Military Oppression

June 19, 2009
By Kelsey Friedler BRONZE, Rochester, New York
Kelsey Friedler BRONZE, Rochester, New York
1 article 0 photos 0 comments

Soldiers are a big part of our country. They risk their lives to keep all Americans safe. Soldiers aren't rewarded for their acts that they do to keep us safe. They go through a lot of training to be able to fight in a war. Soldiers have to let go of their family and friends in order to protect our family and friends.
Being part of a soldier’s family you don’t often know what they are going through or what they are doing. Soldiers don’t have many rights. They can’t decide where they want to go fight. That’s all up to the sergeant. When soldiers are in boot camp they can’t call their family, all they can do is write letters. In these letters soldiers can’t go into detail about what they are doing. This makes it hard for their family to know what is going on. Soldiers work day after day trying to be the best soldier out there but it’s difficult because of sergeants yelling in your face and you have to run miles everyday no matter how tired or hungry they are.
In 1991 in Camp Lejeune, North Carolina, General Charles Krulak was the head of the Marine Corps. General Krulak did something horrible. He told parents that his young soldiers were fine and that part of the Marine Corps has nothing to do with humiliating each other. He told parents this because on the news they announced the brutal blood-pinning ritual. These young soldier’s parents were scared. The blood-pinning ritual had sergeants pinning soldiers by throwing pins at their chest to see how strong they are. Some soldiers died or got injured. Pins were actually thrown at the soldiers. This is disgusting and unthinkable for our military. This wasn’t safe and meanwhile the parents just thought their children were in training, safe and sound.

Even though oppression of our troops continues, the government wants to send more troops to Iraq to help the Iraqis. These are our enemies- why should we send our soldiers to risk their life to help them? A thousand additional troops will be sent. That’s too many troops to help when we already have lost so many.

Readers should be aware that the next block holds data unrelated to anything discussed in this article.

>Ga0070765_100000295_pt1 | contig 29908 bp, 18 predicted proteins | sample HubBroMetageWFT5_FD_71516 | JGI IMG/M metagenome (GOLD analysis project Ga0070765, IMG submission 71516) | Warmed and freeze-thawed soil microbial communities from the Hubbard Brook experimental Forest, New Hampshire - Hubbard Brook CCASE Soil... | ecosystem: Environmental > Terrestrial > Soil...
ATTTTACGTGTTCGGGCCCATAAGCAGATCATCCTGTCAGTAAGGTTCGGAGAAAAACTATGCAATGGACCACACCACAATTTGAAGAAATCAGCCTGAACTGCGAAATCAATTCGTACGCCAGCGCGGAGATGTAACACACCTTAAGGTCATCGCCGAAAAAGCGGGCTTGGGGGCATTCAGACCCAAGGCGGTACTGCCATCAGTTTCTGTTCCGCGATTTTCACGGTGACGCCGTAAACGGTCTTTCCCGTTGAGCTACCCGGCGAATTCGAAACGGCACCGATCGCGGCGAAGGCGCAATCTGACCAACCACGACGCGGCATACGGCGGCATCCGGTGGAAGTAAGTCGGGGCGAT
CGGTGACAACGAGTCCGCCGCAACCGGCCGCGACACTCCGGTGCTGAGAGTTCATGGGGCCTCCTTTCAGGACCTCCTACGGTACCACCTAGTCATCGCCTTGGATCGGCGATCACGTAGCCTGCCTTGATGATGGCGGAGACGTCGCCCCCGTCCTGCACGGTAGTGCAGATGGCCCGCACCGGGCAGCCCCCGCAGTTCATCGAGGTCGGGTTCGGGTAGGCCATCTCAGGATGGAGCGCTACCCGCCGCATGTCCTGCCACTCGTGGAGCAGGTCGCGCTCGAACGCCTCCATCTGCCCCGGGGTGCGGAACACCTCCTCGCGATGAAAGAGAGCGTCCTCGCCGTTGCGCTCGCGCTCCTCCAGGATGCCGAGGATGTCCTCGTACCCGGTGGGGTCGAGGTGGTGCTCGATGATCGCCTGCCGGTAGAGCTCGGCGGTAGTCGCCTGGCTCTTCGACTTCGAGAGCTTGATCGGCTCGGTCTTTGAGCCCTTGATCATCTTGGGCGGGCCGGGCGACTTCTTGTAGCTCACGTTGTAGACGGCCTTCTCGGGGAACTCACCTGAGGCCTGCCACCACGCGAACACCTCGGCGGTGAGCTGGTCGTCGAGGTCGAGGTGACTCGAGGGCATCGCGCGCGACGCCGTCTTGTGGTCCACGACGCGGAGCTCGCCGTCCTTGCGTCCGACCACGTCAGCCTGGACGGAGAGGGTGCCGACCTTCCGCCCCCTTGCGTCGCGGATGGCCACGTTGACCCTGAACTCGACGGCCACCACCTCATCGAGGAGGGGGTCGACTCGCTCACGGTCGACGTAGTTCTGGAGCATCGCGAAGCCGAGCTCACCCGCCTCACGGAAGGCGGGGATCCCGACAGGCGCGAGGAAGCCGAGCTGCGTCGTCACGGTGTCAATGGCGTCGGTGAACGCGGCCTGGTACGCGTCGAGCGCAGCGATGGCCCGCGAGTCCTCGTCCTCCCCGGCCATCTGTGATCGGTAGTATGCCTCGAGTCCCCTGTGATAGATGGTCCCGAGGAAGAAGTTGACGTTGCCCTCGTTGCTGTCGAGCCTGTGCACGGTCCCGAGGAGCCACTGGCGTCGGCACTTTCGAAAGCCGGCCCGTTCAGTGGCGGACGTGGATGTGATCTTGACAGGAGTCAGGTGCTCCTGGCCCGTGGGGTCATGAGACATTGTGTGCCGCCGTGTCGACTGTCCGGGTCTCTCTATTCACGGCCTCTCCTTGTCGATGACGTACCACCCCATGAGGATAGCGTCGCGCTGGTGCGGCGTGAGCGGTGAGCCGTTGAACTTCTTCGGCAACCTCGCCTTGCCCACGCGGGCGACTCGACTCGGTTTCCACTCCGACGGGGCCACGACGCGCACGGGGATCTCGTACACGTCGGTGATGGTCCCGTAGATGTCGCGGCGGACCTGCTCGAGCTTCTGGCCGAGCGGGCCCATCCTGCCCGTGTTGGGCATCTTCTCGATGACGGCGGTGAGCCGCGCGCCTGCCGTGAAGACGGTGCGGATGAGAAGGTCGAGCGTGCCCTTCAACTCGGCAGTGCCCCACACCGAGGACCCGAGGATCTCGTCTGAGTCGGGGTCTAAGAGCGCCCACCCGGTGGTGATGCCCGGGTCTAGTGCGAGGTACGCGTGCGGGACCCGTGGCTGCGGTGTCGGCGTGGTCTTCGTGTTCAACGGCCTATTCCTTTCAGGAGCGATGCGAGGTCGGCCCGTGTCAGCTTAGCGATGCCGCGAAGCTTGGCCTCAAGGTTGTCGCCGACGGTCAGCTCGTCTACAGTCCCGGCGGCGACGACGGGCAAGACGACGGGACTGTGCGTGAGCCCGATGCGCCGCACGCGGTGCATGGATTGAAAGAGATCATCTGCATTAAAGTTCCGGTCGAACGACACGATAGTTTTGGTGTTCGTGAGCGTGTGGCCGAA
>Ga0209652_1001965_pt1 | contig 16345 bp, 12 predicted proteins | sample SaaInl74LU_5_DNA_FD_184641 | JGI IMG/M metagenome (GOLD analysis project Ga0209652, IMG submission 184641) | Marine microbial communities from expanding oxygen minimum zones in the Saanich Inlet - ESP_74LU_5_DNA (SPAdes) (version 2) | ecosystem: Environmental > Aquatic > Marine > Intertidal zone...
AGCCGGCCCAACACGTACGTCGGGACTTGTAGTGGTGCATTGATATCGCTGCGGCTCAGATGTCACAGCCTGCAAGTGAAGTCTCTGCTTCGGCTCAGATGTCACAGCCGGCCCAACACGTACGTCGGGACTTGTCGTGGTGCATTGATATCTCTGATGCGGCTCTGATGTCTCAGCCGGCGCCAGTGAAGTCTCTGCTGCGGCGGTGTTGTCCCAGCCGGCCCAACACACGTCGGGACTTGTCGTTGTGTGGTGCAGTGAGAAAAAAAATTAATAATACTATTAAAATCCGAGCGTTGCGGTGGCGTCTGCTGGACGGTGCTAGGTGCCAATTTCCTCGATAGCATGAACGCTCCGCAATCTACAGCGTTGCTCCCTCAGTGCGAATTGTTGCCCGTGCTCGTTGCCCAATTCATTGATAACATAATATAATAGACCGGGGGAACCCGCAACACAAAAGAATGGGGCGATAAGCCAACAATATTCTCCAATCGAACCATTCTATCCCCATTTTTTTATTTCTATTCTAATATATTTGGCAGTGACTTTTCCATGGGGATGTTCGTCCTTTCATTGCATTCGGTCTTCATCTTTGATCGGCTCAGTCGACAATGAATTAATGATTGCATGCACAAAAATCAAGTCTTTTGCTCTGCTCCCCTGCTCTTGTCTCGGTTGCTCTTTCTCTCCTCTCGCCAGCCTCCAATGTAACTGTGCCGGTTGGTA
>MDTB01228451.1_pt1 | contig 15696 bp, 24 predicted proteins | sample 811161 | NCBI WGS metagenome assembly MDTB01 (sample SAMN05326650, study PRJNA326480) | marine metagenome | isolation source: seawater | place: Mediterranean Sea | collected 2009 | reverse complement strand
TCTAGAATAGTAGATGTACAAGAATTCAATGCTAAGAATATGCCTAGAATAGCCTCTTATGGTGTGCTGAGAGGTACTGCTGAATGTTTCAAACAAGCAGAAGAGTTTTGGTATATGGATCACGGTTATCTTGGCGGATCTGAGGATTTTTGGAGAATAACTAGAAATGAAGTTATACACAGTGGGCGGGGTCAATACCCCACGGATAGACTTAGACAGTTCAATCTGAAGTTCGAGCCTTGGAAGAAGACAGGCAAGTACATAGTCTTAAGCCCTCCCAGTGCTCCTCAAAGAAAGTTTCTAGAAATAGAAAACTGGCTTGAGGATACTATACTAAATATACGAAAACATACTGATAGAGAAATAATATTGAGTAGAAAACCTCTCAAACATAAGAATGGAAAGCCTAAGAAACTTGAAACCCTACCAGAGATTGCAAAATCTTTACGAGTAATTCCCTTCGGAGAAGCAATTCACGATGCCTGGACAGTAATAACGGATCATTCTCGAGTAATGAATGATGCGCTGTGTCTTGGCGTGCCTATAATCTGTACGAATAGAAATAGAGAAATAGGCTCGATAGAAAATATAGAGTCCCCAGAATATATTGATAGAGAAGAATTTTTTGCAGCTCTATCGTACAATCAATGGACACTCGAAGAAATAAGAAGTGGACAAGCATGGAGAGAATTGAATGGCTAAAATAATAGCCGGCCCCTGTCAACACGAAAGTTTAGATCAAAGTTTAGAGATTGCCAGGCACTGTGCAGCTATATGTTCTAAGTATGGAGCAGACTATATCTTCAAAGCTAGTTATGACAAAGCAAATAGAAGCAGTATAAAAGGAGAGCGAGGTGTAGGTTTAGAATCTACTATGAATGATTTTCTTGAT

Another form of oppression our soldiers face includes the dangerous things that soldiers see while in Iraq. Because of this, they can’t get a job when they come home. Some soldiers suffer Traumatic Stress, that’s when you have nightmares all the time. Trying to get a job is hard for people with this disease. Counselors help the soldiers that have Traumatic Stress. Half a million veterans are homeless at one point in the year, mostly because of this disease. Programs only help twenty percent of veterans that are in need. LaFlamme- Kusek post in Jewett City, is going to make an apartment buildings for veterans that are homeless. Not a lot of people help the homeless veterans. Veterans helped our country. They deserve somewhere safe to live. They don’t get a lot of respect. Some come home hurt or real sick and they deserve respect and a safe home to live in.
We Americans take thing for granted everyday. We flip out if our cell phone breaks, well try being a soldier they can’t have a cell phone and sometimes they cant talk to their families for months. And we complain about how annoying our families are, soldiers don’t know if they will ever see theirs again. It’s a risk soldiers take to keep America safe. Sometimes they come home without limbs and they still find a way to survive. Our troops need your support so if you see a sign and it says donate a dollar to our soldiers or veterans. Your one dollar might give a veteran a home or give more food to soldiers. Your support will help end the oppression of our military.

The author's comments:
My brother, Matthew, join to military last March and he finish basic training and will soon be surving our country overseas. I miss him very much. I choose military Oppression because i am worried about my brother i just want him to be safe. My brother is the third generation for my family and the military is a big part in my family.

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This article has 1 comment.

OldHundredth said...
on Dec. 19 2016 at 7:26 pm
"Half a million veterans are homeless at one point in the year." Not true; half a million people are homeless TOTAL in America. Only about 50,000 veterans are homeless.

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